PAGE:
“The Rochester Engineer” (March 1969) Transportation Planning was the subject of a first-of-its-kind meeting of interested local engineers and Henry L. Pereybrune of the NYSDOT’s Urban Transportation Planning Dept., sponsored by the RES, Monroe Professional Engineers and the Rochester Section of the ASCE. The topics to be reviewed included a potential 72 miles of rapid transit facilities, broad new transportation corridors around the County, new bridges across the Genesee River, and a downtown multi-facility transportation terminal. The RES luncheon series for this month was to include “Securities of Local Industries”, by Warren F. Wallace of George D. B. Bondbright & Co., “A New Concept – A New Company”, by Thomas A. Tuety, VP & Treasurer of R D Products, “Kodak’s New Colorado Plant”, by Howard E. Smith, Manager at Kodak Colorado, “Developing an Integrated Product Line”, by Howard R. Jaquith of Taylor Process Control of the Sybron Corp., and “Training the Undereducated”, by Frederic C. Libby, Supervisor of Vocational Training at Kodak Park. Dr. Edward T. Kirkpatrick, RES President, and Dean of RIT’s College of Applied Science, announced that RIT would be adding a program in Industrial Engineering to its five-year, work-study curriculum. This program would offer concentrations in manufacturing sciences, numerical control, computer methodology and simulation.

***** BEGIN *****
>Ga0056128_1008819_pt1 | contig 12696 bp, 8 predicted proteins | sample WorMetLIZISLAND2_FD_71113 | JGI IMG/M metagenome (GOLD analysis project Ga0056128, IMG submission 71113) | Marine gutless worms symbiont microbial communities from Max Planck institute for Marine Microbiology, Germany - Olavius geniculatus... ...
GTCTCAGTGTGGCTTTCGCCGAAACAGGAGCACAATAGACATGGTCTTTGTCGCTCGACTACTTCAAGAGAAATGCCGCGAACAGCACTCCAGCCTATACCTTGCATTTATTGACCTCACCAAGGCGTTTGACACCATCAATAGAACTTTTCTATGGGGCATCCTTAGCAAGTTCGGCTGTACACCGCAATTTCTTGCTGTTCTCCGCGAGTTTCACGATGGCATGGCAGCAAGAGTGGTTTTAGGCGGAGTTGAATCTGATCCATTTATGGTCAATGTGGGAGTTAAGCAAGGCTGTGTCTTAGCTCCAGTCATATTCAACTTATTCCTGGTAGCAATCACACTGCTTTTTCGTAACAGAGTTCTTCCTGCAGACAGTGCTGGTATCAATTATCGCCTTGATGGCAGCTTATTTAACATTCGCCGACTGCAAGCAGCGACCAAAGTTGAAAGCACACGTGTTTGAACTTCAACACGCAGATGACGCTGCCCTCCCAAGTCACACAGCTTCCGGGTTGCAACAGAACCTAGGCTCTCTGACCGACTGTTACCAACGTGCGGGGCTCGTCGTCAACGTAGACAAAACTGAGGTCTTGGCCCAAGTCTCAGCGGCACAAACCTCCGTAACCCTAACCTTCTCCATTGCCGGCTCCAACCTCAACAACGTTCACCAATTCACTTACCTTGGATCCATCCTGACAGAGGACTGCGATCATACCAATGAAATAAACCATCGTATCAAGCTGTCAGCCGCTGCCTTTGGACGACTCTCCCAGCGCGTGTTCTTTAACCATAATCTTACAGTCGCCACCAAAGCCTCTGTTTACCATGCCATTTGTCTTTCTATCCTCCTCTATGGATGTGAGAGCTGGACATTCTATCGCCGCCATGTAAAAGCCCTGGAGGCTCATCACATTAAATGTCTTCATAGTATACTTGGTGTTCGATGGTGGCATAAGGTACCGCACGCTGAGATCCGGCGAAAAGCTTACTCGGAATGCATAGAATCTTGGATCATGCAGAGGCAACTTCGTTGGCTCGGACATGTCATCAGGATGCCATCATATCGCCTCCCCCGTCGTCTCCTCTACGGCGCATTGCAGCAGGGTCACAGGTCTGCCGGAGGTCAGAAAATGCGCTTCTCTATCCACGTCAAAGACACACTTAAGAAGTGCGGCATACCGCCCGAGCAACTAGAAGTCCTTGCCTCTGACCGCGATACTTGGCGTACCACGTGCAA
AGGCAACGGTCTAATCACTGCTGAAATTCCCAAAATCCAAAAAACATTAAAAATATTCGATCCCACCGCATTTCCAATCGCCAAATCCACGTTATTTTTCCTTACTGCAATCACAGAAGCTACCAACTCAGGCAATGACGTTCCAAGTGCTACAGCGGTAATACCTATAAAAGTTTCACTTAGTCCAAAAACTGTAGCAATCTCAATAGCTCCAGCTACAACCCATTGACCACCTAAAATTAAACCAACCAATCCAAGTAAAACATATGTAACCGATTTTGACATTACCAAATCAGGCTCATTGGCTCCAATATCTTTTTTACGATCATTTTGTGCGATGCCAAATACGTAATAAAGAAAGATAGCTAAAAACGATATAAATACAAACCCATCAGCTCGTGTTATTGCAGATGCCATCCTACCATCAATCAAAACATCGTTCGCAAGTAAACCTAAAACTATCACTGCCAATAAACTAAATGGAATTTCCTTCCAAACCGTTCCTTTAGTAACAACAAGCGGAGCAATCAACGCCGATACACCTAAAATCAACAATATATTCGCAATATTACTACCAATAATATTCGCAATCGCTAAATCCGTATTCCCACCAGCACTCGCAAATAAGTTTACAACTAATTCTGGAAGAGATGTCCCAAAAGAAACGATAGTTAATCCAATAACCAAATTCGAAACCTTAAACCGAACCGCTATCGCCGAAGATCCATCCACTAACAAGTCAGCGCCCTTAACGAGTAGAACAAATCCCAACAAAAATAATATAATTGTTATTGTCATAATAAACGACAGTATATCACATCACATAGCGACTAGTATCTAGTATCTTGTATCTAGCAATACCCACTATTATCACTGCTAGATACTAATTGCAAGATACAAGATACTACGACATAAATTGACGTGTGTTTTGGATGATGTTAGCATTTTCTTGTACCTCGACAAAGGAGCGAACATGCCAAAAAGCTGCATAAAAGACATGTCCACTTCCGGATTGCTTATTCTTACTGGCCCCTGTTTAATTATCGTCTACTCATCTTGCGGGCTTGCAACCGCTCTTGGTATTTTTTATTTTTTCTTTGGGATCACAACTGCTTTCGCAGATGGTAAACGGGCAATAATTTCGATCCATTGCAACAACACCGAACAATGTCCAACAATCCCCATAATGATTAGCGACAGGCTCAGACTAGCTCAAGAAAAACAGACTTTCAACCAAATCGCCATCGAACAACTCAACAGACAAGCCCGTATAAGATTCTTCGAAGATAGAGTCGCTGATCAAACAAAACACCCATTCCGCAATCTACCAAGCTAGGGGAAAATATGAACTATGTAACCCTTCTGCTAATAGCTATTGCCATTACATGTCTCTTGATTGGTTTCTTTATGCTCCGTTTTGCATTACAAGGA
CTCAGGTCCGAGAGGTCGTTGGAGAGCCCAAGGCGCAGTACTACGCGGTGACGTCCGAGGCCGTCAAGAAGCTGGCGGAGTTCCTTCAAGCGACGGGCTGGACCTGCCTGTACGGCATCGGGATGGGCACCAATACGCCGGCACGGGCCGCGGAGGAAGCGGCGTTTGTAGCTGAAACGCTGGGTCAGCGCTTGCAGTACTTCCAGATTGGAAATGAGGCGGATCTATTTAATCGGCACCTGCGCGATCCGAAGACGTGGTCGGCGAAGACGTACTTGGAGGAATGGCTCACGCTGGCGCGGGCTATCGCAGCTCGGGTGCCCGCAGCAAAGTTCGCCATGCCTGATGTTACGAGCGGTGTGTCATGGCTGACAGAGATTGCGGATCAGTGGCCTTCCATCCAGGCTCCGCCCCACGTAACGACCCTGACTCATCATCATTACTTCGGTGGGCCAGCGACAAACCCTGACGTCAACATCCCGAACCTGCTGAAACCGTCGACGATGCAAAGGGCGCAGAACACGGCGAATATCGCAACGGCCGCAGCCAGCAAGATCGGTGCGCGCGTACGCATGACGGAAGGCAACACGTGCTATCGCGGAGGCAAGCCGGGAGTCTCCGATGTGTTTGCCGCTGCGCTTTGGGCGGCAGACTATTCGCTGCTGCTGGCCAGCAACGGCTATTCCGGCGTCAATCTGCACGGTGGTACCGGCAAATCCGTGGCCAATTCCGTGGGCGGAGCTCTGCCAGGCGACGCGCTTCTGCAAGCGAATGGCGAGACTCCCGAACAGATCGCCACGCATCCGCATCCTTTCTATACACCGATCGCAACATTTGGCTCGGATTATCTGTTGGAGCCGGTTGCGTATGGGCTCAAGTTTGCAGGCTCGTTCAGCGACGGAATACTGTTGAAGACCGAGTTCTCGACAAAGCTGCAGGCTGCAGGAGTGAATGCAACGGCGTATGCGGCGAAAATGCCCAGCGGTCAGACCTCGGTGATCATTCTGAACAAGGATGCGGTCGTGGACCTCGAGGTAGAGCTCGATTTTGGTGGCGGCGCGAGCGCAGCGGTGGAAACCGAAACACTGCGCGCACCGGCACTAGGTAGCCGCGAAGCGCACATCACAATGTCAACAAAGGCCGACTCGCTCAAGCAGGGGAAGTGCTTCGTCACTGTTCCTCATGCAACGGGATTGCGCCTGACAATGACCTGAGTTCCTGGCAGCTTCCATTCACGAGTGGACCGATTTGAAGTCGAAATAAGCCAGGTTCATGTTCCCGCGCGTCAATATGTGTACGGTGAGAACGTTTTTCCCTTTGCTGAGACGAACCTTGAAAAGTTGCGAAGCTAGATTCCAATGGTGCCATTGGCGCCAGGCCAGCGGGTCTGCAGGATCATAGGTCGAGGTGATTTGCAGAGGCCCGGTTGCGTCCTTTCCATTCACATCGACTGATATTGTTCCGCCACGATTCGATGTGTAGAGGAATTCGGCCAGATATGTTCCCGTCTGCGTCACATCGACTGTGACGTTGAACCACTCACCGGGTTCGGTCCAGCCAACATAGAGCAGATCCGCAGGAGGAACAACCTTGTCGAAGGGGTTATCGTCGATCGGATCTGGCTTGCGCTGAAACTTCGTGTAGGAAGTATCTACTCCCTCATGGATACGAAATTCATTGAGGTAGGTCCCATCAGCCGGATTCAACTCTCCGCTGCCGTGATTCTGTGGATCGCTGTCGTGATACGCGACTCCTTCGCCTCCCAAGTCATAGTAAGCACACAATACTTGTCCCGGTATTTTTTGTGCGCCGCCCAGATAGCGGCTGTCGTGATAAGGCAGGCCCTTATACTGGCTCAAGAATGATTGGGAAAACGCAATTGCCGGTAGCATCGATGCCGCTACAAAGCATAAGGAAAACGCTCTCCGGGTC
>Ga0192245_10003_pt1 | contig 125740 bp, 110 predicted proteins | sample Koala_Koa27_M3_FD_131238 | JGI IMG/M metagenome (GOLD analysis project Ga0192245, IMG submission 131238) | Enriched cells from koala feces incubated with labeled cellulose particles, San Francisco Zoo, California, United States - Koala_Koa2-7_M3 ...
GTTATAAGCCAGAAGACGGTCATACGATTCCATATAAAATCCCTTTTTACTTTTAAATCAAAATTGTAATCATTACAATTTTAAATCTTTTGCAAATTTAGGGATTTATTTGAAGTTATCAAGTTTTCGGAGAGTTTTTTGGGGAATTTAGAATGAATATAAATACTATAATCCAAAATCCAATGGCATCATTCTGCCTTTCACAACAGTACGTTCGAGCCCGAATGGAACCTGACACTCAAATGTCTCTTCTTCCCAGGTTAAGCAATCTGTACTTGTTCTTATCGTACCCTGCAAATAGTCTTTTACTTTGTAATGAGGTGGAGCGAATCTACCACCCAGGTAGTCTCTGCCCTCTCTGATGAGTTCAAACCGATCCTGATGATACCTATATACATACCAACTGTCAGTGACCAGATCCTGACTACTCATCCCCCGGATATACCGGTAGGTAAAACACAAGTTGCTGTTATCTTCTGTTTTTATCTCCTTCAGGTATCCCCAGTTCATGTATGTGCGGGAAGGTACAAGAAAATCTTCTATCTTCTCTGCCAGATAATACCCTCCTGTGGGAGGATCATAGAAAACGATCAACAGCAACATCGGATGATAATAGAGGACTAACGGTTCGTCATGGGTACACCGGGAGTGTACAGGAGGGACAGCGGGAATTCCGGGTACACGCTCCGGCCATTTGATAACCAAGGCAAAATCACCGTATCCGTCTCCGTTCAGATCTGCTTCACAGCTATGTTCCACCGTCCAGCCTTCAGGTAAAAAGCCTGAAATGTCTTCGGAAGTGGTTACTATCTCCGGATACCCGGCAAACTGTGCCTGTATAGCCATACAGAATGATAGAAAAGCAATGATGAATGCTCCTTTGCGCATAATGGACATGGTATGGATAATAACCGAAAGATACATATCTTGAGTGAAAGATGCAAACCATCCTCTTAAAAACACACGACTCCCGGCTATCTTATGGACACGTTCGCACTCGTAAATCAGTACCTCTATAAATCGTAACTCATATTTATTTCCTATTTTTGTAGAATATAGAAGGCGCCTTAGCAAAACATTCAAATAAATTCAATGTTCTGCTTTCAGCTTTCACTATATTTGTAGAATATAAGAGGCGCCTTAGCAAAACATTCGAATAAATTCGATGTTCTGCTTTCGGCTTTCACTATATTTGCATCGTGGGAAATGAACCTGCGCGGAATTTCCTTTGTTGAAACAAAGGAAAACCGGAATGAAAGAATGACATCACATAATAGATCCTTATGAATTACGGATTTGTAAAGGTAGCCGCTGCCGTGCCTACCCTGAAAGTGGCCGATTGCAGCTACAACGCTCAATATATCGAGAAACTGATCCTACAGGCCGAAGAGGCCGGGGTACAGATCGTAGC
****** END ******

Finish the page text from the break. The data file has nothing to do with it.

April 2, 1969 (Board of Directors Meeting, RIT Engineering Building) The Board approved the applications of nine Regular Members, one Associate Member and two Junior Members. The RES Finance Committee reported that, by having moved the checking account, and associated RES finances, from Marine Midland to Lincoln Rochester Trust Company, the interest rate on the Society’s outstanding loan had been reduced from 8.25% to 8.0%. It was reported that the Metropolitan Transportation Study meeting at RIT, sponsored by the RES, MPES and ASCE, was attended by 135 local engineers. A report from the RES Task Force P-1, Survey of Educational Needs, had identified three major concerns; current solvency of the RES, the financing future RES programs and the financing of an Engineers’ Center. The Board approved a proposal, authored by RES member John Schickler, making the RES magazine available to the RES Affiliates, for news items, announcements, and meeting notices, for a rate of ½ the cost of an equivalent amount of advertising space.